Summit News

ECX expects to double CO2 trading volume in 2009

LONDON (Reuters) - The world’s largest exchange for trading carbon emission credits expects to more than double its trading volume this year as more companies come to the bourse to manage their environmental costs.

Neil Eckert, CEO of Climate Exchange PLC, speaks during the "Climate Change: Next Stop, Copenhagen" panel at the 2009 Milken Institute Global Conference in Beverly Hills, California April 28, 2009. REUTERS/Phil McCarten

The European Climate Exchange (ECX), owned by Climate Exchange Plc, has overseen trading in credits for 2 billion metric tons of carbon emissions so far this year and predicts 2009 volume will top 6 billion metric tons, up from 2.8 billion last year, its chief executive said on Monday.

“The volume growth is phenomenal,” Patrick Birley told the Reuters Exchanges and Trading Summit in London.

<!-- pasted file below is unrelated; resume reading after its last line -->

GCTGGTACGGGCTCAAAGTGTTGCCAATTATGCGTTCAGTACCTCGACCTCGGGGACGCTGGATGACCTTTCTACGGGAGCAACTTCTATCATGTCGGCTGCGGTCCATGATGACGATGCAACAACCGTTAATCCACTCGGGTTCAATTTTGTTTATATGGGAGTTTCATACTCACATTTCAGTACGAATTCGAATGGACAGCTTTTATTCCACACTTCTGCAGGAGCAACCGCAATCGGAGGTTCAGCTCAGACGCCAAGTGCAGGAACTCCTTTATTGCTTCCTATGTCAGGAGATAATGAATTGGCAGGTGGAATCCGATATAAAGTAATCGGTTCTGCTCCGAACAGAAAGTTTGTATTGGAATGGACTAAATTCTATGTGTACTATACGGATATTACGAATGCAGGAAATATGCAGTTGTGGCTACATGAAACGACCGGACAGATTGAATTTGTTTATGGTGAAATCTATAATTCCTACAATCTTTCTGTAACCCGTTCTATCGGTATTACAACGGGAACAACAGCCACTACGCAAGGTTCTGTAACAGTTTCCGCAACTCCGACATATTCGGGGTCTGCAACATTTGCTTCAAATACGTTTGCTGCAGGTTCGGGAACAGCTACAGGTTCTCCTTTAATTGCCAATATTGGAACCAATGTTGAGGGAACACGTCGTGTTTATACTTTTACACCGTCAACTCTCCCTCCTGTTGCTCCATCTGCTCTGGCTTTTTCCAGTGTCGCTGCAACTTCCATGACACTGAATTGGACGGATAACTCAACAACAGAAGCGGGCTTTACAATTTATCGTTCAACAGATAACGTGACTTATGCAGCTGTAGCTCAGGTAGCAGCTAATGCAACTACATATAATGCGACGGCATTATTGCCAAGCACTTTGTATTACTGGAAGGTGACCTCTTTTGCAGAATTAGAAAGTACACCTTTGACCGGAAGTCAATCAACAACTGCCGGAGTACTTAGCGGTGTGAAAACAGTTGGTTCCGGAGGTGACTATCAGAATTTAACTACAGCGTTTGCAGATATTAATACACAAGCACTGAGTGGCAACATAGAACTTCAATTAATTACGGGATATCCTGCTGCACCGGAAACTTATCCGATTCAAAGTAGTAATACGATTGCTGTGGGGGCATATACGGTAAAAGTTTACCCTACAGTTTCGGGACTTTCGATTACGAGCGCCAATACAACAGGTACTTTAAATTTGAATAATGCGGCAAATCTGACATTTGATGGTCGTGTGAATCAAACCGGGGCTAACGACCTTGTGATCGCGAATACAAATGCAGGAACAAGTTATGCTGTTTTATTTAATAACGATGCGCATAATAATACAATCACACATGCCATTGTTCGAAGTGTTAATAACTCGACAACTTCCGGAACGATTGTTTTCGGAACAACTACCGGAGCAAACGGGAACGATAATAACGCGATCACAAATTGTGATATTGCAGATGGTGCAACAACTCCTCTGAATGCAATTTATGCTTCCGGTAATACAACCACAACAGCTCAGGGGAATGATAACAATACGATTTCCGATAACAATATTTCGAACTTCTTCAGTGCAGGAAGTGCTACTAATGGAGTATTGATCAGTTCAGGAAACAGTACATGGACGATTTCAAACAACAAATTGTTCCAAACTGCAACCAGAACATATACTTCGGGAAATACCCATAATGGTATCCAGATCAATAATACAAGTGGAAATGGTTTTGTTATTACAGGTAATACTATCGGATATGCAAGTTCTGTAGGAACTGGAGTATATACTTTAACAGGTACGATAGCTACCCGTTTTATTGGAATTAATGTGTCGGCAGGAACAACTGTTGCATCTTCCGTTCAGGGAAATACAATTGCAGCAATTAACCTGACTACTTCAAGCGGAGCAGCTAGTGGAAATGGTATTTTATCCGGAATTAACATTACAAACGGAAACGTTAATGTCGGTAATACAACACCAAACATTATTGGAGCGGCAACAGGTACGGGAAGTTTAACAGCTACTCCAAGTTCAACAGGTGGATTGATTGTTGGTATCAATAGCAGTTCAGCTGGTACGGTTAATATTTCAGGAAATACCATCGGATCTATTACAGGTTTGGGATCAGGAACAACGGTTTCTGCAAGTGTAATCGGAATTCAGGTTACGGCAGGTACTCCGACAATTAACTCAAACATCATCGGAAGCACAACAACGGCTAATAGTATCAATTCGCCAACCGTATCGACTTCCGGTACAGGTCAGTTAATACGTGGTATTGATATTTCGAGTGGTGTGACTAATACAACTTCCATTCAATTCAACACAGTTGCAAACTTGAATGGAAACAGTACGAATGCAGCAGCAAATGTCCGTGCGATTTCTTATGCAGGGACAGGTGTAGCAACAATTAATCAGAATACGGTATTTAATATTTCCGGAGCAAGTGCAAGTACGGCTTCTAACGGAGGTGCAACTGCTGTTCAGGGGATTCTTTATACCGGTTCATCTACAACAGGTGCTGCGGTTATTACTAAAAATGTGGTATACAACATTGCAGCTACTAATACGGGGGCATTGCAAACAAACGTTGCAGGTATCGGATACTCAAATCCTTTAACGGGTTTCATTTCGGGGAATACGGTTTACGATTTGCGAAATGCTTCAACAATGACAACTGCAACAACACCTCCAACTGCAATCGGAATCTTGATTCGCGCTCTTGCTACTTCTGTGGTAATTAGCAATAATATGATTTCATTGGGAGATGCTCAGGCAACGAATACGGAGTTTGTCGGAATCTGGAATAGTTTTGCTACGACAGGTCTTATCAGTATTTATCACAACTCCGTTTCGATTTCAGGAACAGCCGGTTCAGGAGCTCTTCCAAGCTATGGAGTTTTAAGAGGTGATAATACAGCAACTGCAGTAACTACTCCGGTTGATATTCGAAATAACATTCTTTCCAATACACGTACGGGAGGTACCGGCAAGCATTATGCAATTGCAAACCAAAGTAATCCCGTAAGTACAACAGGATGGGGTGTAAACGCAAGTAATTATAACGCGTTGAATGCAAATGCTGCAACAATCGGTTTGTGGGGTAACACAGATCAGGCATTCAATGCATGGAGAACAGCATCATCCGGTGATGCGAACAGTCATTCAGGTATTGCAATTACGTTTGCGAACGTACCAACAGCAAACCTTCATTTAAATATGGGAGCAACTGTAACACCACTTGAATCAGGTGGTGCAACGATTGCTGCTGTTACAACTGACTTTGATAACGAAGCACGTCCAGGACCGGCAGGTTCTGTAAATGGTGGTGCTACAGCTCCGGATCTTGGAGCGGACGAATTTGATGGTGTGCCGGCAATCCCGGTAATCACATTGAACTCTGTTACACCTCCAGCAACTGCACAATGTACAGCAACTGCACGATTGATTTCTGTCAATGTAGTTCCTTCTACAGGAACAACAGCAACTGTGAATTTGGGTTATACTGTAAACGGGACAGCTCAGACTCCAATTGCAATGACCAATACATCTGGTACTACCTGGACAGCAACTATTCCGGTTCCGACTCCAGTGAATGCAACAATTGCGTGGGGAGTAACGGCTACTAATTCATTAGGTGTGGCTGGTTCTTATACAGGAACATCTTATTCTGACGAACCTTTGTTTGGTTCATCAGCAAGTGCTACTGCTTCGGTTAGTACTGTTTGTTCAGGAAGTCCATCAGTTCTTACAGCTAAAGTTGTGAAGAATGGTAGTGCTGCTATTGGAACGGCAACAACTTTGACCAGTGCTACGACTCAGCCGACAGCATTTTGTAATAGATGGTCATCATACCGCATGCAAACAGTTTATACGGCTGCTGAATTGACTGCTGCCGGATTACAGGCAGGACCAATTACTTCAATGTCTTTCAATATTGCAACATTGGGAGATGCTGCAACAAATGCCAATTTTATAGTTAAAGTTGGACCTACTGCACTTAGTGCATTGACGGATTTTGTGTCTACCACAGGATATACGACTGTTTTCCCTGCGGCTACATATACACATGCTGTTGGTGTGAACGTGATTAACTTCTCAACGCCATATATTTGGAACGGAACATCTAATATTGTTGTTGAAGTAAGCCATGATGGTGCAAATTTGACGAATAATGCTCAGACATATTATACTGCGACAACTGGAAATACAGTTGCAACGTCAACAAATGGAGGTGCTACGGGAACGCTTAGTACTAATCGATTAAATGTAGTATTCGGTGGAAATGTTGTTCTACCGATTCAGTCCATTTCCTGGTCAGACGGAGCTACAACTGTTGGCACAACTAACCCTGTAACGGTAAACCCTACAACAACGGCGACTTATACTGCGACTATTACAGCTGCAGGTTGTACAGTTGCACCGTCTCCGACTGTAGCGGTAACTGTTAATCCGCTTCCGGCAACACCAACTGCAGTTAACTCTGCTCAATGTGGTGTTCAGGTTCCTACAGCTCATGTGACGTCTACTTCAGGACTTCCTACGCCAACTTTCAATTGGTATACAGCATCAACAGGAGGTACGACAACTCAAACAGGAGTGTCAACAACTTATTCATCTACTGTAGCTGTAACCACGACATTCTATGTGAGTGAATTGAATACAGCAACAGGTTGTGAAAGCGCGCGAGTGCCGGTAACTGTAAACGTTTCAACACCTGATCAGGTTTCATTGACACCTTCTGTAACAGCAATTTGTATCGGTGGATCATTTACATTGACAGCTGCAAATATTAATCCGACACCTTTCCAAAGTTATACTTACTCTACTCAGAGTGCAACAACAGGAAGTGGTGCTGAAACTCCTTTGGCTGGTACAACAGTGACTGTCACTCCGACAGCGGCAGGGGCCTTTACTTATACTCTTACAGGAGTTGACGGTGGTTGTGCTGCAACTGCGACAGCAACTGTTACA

“The existing people subject to the (emission) caps are becoming more sophisticated and thinking more about how to manage their risks. We have a growing number of these people and geographically, more and more countries are getting involved.”

ECX covers trading in pollution permits for electricity companies, oil and gas producers, cement and steel companies and pulp and paper makers -- the industries which encompass about 5,000 companies and account for 46 percent of all emissions in Europe, Birley said.

The European Union plans to subject the aviation industry to its emissions trading scheme from 2012, covering all airlines using its airspace, while Australia plans to start a domestic emissions trading scheme from mid-2011.

“The intention is to slowly increase the number of industries coming in,” Birley said, adding ECX has over 99 percent of the market in trading European carbon credit derivatives, including over-the-counter transactions.

In the smaller spot market, the exchange has gained a 2-3 percent market share following the launch of a product in March to compete with the only incumbent, BlueNext.

“We are still hopeful that that will increase,” Birley said.

(Editing by Dan Lalor)